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  • Writer's pictureRabbi Amy Eilberg

When Silence is the Wisest Response



We live in a time of cacophony. It is hard to avoid the insistent opinions, accusations and proclamations, both external and — for many of us — within our own minds.

In the midst of so much noise, the most famous and enigmatic sentence in our parashah is especially resonant this year: “Aaron was silent.” (Leviticus 10:3) 


The story is well-known. After assisting their father in preparing to offer sacrifices, Nadav and Avihu bring an offering of their own that the text describes as eish zarah, or alien fire, that God had not commanded. Then “fire came forth from God and consumed them; thus they died before God.” (Leviticus 10:1-2)


The death of the two young men is shocking and incomprehensible. What sin could they have committed that could have warranted a death sentence?


One can only imagine how horrified Aaron must have been, observing the sudden and dramatic death of his sons. What did he say? The text tells us, “Aaron was silent.”


We wonder, along with the commentators, what was contained in Aaron’s silence. Was it heart-broken acceptance of the divine decree? Wordless desolation? Anger at Moses’ insensitive response? A breath-taking crisis in faith, as clearly God had taken his children?

Encountering this text again this year, I, of course, thought of Oct. 7 and the refrain I heard from many loved ones both in Israel and in the U.S. of ein milim, there are no words. The Hamas attack was so brutal and horrifying that the truest thing one could say at first was … nothing. One old friend in Jerusalem responded to my repeated emails asking how she was with a one-word reply, “Devastated.”


Eventually, we recovered our ability to speak about the attack and our responses to it. But we also know that, although the Jewish people famously love to talk, our tradition has eloquent ways to praise silence too.


“To You, silence is praise.” (Psalms 65:2) This verse richly expresses the idea that, while the sounds of prayer can be very beautiful, the sound of reverent silence can be the most prayerful expression of all. (Anyone who has been to a Buddhist meditation center or a Friends meeting knows that extended silence is sacred.)


“It is good to hope in silence until rescue comes from God.” (Lamentations 3:26) This verse is perhaps an odd contrast to the pages and pages of words of lament, outcry and profound mourning that fill the book of Eicha, or Lamentations. Surely, the author believed in calling out in pain. Yet here is the suggestion that sometimes the most eloquent response to profound loss is silence, and the best way to pray for help is also in silence.


And a 16th-century Mussar text, Orchot Tzadikim, brings us this: “Just as there is a time to open and a time to close the door of a house, so should one close the doors of one’s mouth. Just as you would guard silver, gold, and pearls in your room, within a case, making one enclosure within another, do the same with your mouth.” Sometimes the wisest thing to do is to say nothing at all.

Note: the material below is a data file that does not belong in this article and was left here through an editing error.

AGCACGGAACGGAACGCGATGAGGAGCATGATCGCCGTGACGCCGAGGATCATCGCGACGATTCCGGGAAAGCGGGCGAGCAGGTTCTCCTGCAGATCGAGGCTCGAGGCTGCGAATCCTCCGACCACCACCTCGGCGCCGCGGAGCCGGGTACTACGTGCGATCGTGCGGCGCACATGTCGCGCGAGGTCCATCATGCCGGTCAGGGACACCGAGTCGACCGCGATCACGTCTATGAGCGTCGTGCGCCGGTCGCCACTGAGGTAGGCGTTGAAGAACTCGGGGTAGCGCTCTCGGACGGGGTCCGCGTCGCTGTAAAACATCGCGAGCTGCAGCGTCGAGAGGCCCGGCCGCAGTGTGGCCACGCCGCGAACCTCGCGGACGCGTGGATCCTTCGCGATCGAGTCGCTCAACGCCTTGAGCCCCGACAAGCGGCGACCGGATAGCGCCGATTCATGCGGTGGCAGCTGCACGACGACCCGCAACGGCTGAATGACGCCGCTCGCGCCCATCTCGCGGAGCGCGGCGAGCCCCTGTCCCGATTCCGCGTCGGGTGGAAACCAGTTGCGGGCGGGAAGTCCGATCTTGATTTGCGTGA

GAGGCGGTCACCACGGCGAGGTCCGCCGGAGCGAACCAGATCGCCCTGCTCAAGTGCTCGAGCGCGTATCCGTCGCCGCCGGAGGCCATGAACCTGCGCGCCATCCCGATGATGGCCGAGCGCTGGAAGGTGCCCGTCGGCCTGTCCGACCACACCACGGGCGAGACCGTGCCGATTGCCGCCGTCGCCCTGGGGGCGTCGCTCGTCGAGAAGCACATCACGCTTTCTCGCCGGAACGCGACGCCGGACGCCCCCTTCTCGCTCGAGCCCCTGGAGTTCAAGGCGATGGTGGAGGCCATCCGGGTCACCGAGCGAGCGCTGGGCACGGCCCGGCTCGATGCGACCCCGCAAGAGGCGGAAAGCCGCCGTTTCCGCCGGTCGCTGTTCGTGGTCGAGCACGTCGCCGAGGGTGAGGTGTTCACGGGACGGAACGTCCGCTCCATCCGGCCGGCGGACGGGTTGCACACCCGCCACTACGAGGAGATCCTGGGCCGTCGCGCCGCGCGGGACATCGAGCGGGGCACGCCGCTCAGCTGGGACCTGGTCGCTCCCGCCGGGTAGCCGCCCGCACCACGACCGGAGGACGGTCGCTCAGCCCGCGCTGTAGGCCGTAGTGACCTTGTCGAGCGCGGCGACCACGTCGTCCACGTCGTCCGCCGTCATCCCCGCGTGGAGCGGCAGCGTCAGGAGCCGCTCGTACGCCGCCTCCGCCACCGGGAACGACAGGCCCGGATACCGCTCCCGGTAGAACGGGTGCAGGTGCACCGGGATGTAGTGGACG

Obviously, there are times when it is essential to speak. Our speech is one of the greatest gifts of being human when it is used for disseminating wisdom, for connecting and for expressing love and care. And when we are being harmed or when we witness harm being done to others, we must surely speak out.


But we are living in a time of an excess of words. Language is so often weaponized in today’s world, even more so in the aftermath of the Oct. 7 attack and the ongoing war in Gaza. So many people rush to make one statement after another, a process that shatters relationships and does little to reduce the sense of loss, to protect the people we love or to end the ongoing destruction of war.


Shortly after Oct. 7, a colleague of mine called to talk through feelings about the attack and the subsequent war. She found the incessant noise of proclamations, accusations and argumentation wearying and re-traumatizing. She asked astutely, “Why can’t we all just be sad together?”


During these terrible months, I have often come back to a poem that has been a favorite of mine, “Keeping Quiet” by Pablo Neruda. The poem begins, “Now we will count to twelve / and we will all keep still / for once on the face of the earth, / let’s not speak in any language; / let’s stop for a second, / and not move our arms so much. / It would be an exotic moment / without rush, without engines; / we would all be together / in a sudden strangeness.”


Neruda imagines what would happen if all of humanity spent some time in companionable silence. He continues later, “If we were not so single-minded / about keeping our lives moving, / and for once could do nothing, / perhaps a huge silence / might interrupt this sadness / of never understanding ourselves / and of threatening ourselves with death.” He concludes with an invitation, “Now I’ll count up to twelve / and you keep quiet and I will go.”


Aaron’s eloquent silence in the face of his sons’ death invites us to consider the need for quiet in this very noisy and painful time. Perhaps we could all just pause, count to 12 and see what might emerge in the blessed stillness.




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